Published by Psygnosis Limited and developed by DMA Design Limited, the game was released in 1991.
The player's task is to rescue the Lemmings across 120 levels of fast-paced puzzling. These creatures merely stroll blindly throughout the world hoping to reach safety at the end of a level. But all these levels have different obstacles, such as steep drops, gaps in the ground, barriers and rivers amongst other hazards.
The player controls not of any individual Lemming, but of a cross-hair that can be moved over any of the Lemmings. There is a selection of functions along the bottom, which can be assigned to a Lemming. They include climbing, floating and bashing. The player must click to choose the appropriate function, and then click on the Lemming to activate it. Each level offers a different range of skills, amount of Lemmings, and percentage target in order to progress.
Videogame characters may be small and two-dimensional, but the best of them still manage to take on a personality all their own. For instance, take the characters in Lemmings, a new action-puzzle game from Psygnosis. They're little more than dots on the screen, but after a few minutes of play you'll probably be cursing them as if they were real.
Lemmings reveals a very different side of Psygnosis, a British company that has specialized in tough arcade-action games with striking graphics and sound. Lemmings can only be described as cute — cute and addictive, that is. Your goal is to herd a tribe of mindless rodents from one end of a scrolling screen to the other. There may be all sorts of obstacles along the way, but these creatures are too stupid to avoid them, so it's up to you to clear a path.
The basic law of lemming behavior is quite simple: They keep marching in one direction until they bump into something, and then they turn around and start marching the other way until they bump into something else. To prevent them from blindly stumbling into such hazards as bottomless pits or lakes of fire, you can grant special powers to some of the lemmings. You can make them block the path of their fellow lemmings, climb over barriers, parachute from cliffs, build staircases, or dig tunnels in horizontal, vertical, or diagonal directions. You can even turn a lemming into a walking time bomb that explodes after five seconds!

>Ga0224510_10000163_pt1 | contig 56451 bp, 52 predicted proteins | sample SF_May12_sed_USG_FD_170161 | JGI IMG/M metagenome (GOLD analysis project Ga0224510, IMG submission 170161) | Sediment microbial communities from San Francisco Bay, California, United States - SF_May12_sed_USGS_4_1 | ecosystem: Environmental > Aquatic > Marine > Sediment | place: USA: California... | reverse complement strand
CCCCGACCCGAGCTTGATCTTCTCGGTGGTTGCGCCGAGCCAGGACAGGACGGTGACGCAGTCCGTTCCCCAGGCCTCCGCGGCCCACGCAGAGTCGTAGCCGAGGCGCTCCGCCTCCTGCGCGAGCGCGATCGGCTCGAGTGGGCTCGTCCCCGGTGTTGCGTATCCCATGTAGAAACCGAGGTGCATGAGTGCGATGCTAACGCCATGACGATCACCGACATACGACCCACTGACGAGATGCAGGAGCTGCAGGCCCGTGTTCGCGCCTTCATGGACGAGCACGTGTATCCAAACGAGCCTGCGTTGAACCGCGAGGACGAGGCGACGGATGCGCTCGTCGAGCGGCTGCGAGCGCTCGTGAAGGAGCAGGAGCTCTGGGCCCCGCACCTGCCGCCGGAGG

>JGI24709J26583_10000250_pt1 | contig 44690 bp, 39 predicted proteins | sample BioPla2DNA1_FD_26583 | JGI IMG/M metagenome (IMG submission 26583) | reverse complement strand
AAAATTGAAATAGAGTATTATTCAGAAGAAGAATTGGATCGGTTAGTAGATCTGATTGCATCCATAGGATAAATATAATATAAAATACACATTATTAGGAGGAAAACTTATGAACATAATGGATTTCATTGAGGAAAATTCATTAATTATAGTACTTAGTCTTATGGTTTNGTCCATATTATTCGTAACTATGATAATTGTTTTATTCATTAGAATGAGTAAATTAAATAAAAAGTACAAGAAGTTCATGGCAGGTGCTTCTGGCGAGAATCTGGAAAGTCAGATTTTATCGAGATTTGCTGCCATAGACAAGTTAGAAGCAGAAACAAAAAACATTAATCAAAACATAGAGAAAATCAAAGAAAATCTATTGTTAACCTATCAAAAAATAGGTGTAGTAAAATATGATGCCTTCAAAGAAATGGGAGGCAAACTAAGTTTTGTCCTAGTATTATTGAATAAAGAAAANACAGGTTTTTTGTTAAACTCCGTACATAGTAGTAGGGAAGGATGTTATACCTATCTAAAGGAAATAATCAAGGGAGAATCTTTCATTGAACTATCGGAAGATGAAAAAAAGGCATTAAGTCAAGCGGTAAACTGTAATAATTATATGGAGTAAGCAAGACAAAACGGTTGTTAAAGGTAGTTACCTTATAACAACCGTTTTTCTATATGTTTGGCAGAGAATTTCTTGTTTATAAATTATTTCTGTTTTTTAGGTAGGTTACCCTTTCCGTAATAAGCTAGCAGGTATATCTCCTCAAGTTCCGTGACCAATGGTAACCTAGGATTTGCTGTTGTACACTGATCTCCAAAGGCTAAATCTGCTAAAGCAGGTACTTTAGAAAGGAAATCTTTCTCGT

But there's a catch — actually, a few catches. Not all of these abilities are available on every puzzle screen, and usually you have only a limited number of powers to hand out. Also, your goal changes somewhat on each screen. Sometimes you have to save all of the lemmings, while other times you can sacrifice up to 90 percent of them and still achieve your goal.
Several factors make Lemmings a "just one more time" classic. There are four skill levels, ranging from "Fun" (which is easy enough for young children) to "Mayhem" (which should satisfy the most nimble arcader). Often there's more than one way to save the lemmings, so after you bust your brains figuring out an elaborate solution, your friend may embarrass you by discovering a relatively simple alternative. Even when you come up with a good solution, however, you still need sharp reflexes to execute your plan. Just one slip and all of your lemmings go sliding into oblivion.
When you've mastered the solo game, you can try a unique two-player version with split screens. The main drawback is that it requires two mouse controllers.
Lemmings has a number of little touches that add polish. You can pause the action, toggle the music and sound effects on and off, and resume a previous game by entering a password. Unlike most Psygnosis games, Lemmings will take advantage of any expanded memory in your Amiga to minimize disk access, and it will also recognize a second disk drive if you have one — two welcome developments. With four challenging levels of 30 screens each, Lemmings should keep you playing for quite some time.